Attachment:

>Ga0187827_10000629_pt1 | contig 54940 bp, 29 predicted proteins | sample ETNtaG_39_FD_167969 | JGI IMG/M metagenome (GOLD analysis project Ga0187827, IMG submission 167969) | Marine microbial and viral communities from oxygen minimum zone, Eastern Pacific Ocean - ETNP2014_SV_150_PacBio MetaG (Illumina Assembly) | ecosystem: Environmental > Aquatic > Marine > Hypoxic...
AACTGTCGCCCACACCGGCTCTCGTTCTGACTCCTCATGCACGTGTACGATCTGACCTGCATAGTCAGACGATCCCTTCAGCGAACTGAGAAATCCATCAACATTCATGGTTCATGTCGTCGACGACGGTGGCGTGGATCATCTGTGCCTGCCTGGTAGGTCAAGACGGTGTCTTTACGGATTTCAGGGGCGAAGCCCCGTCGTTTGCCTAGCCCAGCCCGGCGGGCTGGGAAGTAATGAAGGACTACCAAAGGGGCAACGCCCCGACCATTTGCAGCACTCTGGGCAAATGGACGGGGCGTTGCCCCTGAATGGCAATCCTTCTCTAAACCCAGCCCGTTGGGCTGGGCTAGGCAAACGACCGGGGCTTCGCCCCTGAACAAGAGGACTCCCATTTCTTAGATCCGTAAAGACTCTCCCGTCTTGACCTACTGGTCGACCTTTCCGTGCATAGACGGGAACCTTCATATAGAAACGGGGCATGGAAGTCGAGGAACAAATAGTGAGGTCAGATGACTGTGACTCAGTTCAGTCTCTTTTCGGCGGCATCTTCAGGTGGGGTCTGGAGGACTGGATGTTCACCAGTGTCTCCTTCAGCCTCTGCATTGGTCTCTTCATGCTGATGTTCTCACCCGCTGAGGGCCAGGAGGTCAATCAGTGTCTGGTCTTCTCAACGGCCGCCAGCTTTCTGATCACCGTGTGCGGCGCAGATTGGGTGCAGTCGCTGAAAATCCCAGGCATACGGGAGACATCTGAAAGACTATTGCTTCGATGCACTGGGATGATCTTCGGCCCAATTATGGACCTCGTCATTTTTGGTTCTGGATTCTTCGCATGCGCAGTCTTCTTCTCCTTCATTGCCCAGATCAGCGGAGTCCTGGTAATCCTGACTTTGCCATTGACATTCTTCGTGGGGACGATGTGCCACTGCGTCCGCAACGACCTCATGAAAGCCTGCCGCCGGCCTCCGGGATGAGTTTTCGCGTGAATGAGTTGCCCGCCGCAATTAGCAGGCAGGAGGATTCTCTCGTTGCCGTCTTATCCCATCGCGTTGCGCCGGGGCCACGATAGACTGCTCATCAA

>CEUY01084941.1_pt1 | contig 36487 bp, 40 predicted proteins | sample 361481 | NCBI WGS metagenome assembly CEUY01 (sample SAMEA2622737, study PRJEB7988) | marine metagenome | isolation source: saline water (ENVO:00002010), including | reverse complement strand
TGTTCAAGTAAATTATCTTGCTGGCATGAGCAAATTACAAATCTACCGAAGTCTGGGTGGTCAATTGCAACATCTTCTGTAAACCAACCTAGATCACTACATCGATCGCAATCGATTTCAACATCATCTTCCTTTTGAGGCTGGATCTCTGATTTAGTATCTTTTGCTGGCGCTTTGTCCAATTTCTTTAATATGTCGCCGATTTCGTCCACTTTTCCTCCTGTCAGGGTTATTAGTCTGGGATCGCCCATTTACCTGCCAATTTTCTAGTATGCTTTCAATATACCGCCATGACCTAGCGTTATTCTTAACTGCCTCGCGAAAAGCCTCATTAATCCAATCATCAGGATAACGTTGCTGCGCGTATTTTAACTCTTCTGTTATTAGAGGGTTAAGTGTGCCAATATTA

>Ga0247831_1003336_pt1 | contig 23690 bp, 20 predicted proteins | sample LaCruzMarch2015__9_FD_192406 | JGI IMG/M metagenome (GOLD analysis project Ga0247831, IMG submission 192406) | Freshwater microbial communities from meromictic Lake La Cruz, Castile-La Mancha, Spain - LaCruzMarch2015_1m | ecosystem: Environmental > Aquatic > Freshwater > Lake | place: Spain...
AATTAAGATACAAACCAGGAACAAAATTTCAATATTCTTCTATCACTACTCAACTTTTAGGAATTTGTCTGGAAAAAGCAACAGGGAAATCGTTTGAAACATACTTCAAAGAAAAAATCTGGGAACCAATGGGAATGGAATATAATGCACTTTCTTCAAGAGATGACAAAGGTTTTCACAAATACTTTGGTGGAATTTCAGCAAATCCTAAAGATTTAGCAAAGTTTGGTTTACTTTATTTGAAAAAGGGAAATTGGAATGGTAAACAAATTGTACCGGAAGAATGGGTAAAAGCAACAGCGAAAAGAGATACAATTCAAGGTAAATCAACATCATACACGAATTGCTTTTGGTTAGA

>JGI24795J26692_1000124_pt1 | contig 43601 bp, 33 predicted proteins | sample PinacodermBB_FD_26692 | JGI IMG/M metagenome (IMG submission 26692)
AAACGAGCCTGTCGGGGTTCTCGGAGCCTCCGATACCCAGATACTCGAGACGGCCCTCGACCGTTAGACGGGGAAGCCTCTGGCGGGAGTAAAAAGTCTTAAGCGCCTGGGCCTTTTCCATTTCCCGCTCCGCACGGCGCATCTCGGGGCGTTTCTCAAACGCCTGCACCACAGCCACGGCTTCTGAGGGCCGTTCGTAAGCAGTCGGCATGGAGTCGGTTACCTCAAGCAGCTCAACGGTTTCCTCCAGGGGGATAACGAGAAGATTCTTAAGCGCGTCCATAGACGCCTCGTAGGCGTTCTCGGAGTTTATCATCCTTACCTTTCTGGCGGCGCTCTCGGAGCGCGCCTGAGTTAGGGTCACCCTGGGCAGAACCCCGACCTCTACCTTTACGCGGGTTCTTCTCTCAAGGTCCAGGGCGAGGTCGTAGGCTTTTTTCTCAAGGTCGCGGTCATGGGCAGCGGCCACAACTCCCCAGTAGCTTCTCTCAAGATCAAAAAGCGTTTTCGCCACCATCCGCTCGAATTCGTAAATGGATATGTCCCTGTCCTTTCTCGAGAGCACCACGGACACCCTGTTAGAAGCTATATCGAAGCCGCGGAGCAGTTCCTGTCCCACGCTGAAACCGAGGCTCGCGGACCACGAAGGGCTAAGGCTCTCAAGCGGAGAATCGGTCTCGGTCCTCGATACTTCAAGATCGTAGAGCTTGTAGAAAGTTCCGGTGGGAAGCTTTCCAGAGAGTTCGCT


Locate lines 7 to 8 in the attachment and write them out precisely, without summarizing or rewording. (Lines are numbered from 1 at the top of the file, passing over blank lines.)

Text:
>JGI24795J26692_1000124_pt1 | contig 43601 bp, 33 predicted proteins | sample PinacodermBB_FD_26692 | JGI IMG/M metagenome (IMG submission 26692)
AAACGAGCCTGTCGGGGTTCTCGGAGCCTCCGATACCCAGATACTCGAGACGGCCCTCGACCGTTAGACGGGGAAGCCTCTGGCGGGAGTAAAAAGTCTTAAGCGCCTGGGCCTTTTCCATTTCCCGCTCCGCACGGCGCATCTCGGGGCGTTTCTCAAACGCCTGCACCACAGCCACGGCTTCTGAGGGCCGTTCGTAAGCAGTCGGCATGGAGTCGGTTACCTCAAGCAGCTCAACGGTTTCCTCCAGGGGGATAACGAGAAGATTCTTAAGCGCGTCCATAGACGCCTCGTAGGCGTTCTCGGAGTTTATCATCCTTACCTTTCTGGCGGCGCTCTCGGAGCGCGCCTGAGTTAGGGTCACCCTGGGCAGAACCCCGACCTCTACCTTTACGCGGGTTCTTCTCTCAAGGTCCAGGGCGAGGTCGTAGGCTTTTTTCTCAAGGTCGCGGTCATGGGCAGCGGCCACAACTCCCCAGTAGCTTCTCTCAAGATCAAAAAGCGTTTTCGCCACCATCCGCTCGAATTCGTAAATGGATATGTCCCTGTCCTTTCTCGAGAGCACCACGGACACCCTGTTAGAAGCTATATCGAAGCCGCGGAGCAGTTCCTGTCCCACGCTGAAACCGAGGCTCGCGGACCACGAAGGGCTAAGGCTCTCAAGCGGAGAATCGGTCTCGGTCCTCGATACTTCAAGATCGTAGAGCTTGTAGAAAGTTCCGGTGGGAAGCTTTCCAGAGAGTTCGCT